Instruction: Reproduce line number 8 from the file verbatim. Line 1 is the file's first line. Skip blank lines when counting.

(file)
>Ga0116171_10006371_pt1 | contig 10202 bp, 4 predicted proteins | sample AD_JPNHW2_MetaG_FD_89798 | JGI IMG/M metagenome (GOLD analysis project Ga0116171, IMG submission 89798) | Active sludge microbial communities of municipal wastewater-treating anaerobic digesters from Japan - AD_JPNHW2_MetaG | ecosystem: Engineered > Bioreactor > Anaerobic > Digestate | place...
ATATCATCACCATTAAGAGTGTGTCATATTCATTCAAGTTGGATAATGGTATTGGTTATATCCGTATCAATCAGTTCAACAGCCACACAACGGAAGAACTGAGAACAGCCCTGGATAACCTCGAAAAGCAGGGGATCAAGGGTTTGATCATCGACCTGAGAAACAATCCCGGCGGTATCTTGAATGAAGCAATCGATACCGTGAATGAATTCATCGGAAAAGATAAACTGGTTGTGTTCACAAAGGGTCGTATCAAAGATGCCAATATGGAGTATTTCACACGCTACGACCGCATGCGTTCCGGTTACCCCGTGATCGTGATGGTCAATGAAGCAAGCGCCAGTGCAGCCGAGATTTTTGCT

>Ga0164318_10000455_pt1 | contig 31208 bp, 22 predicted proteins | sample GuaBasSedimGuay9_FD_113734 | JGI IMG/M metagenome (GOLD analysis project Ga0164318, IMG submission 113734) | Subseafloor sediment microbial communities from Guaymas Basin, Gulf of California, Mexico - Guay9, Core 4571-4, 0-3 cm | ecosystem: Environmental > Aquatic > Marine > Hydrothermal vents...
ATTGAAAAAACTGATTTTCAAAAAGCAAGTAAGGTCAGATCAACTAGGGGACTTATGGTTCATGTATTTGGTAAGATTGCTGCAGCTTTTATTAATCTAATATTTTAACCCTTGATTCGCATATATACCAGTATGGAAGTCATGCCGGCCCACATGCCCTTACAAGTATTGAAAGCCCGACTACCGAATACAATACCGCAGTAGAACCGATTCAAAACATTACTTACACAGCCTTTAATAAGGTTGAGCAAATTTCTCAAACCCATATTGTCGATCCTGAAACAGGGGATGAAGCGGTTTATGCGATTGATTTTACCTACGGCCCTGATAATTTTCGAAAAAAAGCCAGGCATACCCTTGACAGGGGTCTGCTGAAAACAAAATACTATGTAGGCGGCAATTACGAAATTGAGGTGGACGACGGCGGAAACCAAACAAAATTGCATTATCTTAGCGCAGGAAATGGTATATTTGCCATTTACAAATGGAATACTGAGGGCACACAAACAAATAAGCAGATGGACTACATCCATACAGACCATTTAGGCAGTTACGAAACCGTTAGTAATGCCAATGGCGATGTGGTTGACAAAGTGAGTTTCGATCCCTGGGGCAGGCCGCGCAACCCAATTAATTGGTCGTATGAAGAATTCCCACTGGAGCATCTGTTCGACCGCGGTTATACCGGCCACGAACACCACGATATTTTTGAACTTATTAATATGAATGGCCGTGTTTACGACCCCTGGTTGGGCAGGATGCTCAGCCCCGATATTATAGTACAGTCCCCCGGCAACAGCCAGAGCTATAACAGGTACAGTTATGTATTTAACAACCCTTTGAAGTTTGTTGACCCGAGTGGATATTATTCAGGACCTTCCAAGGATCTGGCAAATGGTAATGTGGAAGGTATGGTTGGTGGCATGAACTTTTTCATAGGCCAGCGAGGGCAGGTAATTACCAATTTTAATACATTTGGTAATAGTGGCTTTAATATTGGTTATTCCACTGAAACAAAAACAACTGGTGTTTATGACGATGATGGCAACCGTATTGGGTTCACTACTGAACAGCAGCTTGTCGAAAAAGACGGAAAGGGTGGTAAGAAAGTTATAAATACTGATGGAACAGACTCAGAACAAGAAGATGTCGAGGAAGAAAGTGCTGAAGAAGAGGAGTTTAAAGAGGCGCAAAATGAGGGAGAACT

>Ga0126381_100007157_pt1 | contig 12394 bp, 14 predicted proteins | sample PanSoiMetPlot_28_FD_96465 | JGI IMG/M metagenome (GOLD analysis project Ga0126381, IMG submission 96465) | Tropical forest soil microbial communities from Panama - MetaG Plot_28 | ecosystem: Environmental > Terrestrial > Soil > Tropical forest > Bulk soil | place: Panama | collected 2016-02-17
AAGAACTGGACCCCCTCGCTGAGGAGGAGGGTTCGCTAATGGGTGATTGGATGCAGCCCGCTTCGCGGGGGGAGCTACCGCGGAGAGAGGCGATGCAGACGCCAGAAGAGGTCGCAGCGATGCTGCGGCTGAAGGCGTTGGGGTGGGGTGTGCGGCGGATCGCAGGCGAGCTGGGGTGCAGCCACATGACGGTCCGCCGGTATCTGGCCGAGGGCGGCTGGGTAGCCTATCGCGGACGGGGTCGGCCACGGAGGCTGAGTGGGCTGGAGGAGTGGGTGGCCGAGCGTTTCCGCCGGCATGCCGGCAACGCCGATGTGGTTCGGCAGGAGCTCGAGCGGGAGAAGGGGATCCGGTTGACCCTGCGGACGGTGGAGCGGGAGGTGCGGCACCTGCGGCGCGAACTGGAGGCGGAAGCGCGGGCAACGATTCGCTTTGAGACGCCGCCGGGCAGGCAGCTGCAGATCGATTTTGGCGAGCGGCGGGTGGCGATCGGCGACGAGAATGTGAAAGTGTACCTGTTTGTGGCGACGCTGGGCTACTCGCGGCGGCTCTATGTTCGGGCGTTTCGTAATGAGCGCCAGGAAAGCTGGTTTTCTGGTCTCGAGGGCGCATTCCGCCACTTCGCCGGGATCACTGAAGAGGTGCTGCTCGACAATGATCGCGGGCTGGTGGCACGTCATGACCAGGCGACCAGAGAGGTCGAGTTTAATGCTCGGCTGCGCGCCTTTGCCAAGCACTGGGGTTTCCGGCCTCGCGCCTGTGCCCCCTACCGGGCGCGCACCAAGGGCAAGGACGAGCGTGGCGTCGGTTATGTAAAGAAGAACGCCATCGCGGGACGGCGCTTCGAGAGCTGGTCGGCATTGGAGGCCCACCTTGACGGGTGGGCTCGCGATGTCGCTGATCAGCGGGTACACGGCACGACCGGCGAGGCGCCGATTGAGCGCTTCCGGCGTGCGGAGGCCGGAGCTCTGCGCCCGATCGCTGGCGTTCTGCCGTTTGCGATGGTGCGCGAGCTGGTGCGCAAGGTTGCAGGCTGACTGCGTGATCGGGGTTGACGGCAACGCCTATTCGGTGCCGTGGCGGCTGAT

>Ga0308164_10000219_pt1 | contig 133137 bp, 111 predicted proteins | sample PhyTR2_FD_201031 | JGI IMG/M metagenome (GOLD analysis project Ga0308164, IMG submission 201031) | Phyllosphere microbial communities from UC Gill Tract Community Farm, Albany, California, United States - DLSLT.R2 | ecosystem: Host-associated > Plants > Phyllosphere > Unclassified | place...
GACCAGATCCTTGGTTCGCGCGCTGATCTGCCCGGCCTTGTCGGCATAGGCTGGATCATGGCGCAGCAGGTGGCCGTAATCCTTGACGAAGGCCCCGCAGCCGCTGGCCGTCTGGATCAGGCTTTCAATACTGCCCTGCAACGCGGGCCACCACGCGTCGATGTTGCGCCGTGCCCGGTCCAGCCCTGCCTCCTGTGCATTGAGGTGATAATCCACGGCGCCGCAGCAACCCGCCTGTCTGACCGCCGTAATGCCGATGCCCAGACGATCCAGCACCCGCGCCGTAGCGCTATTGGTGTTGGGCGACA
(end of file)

GACCAGATCCTTGGTTCGCGCGCTGATCTGCCCGGCCTTGTCGGCATAGGCTGGATCATGGCGCAGCAGGTGGCCGTAATCCTTGACGAAGGCCCCGCAGCCGCTGGCCGTCTGGATCAGGCTTTCAATACTGCCCTGCAACGCGGGCCACCACGCGTCGATGTTGCGCCGTGCCCGGTCCAGCCCTGCCTCCTGTGCATTGAGGTGATAATCCACGGCGCCGCAGCAACCCGCCTGTCTGACCGCCGTAATGCCGATGCCCAGACGATCCAGCACCCGCGCCGTAGCGCTATTGGTGTTGGGCGACA